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What We Now Know About Race and Ethnicity

Michael Banton

178 pages, bibliog., index

ISBN  978-1-78238-603-2 $99.00/£70.00 Hb Published (October 2015)

ISBN  978-1-78238-717-6 $29.95/£21.00 Pb Published (October 2015)

eISBN 978-1-78238-613-1 eBook


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Attempts of nineteenth-century writers to establish “race” as a biological concept failed after Charles Darwin opened the door to a new world of knowledge. Yet this word already had a place in the organization of everyday life and in ordinary English language usage. This book explains how the idea of race became so important in the USA, generating conceptual confusion that can now be clarified. Developing an international approach, it reviews references to “race,” “racism,” and “ethnicity” in sociology, anthropology, philosophy, and comparative politics and identifies promising lines of research that may make it possible to supersede misleading notions of race in the social sciences.

Michael Banton taught social anthroplogy in the University of Edinburgh 1954-65; political science in the Massachusetts Institute of Technology 1962-63; and sociology in the University of Bristol 1965-92. He was President of the Royal Anthropological Institute of Great Britain and Ireland 1987-89, and from 1986 to 2001 a member of the UN Committee on the Elimination of Racial Discrimination (Chairman, 1996-98).

Subject: Sociology General Anthropology
Area:

LC: HT1521.B354 2015

BISAC: SOC008000 SOCIAL SCIENCE/Ethnic Studies/General; SOC026000 SOCIAL SCIENCE/Sociology/General; POL000000 POLITICAL SCIENCE/General

BIC: JHB Sociology; HPS Social & political philosophy


Related Video

A survey of Michael Banton's life and work at Edinburgh and elsewhere, including extensive work on race relations. Banton speaks of various people including Shils, Popper and Gellner. The interview, filmed by Alan Macfarlane, lasts around an hour. The sound is poor due to a defective microphone. Generously supported by the Leverhulme Trust.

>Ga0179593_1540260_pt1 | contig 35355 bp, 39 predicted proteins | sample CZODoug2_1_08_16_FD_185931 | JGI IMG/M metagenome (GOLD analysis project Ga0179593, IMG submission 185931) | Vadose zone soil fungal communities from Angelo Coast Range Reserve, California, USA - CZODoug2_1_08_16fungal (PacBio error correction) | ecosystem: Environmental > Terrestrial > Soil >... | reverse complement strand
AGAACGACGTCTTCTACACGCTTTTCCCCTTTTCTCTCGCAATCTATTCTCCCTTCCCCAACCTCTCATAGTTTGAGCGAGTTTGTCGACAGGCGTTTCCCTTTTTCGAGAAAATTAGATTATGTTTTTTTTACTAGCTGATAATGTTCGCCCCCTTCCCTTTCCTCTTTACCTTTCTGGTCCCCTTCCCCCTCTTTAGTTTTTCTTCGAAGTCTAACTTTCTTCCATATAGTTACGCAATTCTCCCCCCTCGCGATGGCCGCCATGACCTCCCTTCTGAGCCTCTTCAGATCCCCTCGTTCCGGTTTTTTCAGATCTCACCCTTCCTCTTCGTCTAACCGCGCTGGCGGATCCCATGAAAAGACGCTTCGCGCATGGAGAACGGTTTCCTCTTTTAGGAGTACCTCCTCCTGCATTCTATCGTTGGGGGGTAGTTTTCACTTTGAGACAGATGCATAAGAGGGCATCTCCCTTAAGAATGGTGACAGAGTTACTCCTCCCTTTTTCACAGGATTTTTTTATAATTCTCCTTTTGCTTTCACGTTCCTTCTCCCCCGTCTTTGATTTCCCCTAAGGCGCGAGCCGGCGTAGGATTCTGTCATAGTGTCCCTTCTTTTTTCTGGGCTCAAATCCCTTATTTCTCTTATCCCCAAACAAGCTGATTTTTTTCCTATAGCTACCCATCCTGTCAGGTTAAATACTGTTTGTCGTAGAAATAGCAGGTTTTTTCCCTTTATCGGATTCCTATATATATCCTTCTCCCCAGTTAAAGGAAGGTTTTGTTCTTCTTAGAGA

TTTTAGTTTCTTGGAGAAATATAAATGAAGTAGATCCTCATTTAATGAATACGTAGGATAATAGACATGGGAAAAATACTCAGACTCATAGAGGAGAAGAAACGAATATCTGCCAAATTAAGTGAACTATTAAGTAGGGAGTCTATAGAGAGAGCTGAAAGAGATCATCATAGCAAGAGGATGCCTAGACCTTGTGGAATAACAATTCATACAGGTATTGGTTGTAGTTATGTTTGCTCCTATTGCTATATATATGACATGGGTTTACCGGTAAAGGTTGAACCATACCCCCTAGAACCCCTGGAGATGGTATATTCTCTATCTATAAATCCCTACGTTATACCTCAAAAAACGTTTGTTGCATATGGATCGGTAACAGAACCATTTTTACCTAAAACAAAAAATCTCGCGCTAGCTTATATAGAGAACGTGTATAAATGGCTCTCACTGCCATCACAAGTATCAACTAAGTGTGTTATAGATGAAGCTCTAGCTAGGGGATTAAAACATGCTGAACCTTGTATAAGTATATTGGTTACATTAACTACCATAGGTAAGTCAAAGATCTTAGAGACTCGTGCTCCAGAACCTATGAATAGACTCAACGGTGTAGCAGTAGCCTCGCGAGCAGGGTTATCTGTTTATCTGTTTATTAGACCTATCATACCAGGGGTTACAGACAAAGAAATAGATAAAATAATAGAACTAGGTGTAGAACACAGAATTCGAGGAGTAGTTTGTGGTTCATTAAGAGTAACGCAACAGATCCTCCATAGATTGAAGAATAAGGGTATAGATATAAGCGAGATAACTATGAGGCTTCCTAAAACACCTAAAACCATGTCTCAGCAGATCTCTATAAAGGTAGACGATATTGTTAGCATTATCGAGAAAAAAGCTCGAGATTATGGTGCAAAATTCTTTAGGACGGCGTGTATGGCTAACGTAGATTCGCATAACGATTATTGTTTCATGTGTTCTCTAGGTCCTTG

Contents

Preface

Introduction: The Paradox

Chapter 1. The Scientific Sources of the Paradox

  • Two dimensions
  • Taxonomy
  • Typology
  • Darwin and Mendel
  • Two Vocabularies
  • The Power of the Ordinary Language Construct

Chapter 2. The Political Sources of the Paradox

  • Social Categories and Their Names
  • After the Civil War
  • Discrimination
  • The ‘One-Drop’ Rule
  • Counter Trends

Chapter 3. International Pragmatism

  • The Racial Convention
  • Implementing the Convention
  • Other International Action
  • Naming the Categories

Chapter 4. Sociological Knowledge

  • Theoretical or Practical?
  • The Chicago School
  • In World Perspective
  • Social Race?

Chapter 5. Conceptions of Racism

  • Writing History
  • Teaching Philosophy
  • Teaching Sociology
  • Sociological Textbooks
  • Political Ends

Chapter 6. Ethnic Origin and Ethnicity

  • Census categories
  • Anthropology
  • A New Reality?
  • Nomenclature
  • Sociobiology
  • Ethnic Origin as a Social Sign
  • Comparative Politics
  • The Current Sociology of Ethnicity

Chapter 7. Collective Action

  • The Rediscovery of Weber’s 1911 Notes
  • Four Propositions
  • Closure
  • The Human Capital Variable
  • The Colour Variable
  • Ethnic Preferences
  • Opening relationships

Conclusion: The Paradox Resolved

Select Bibliography
Index

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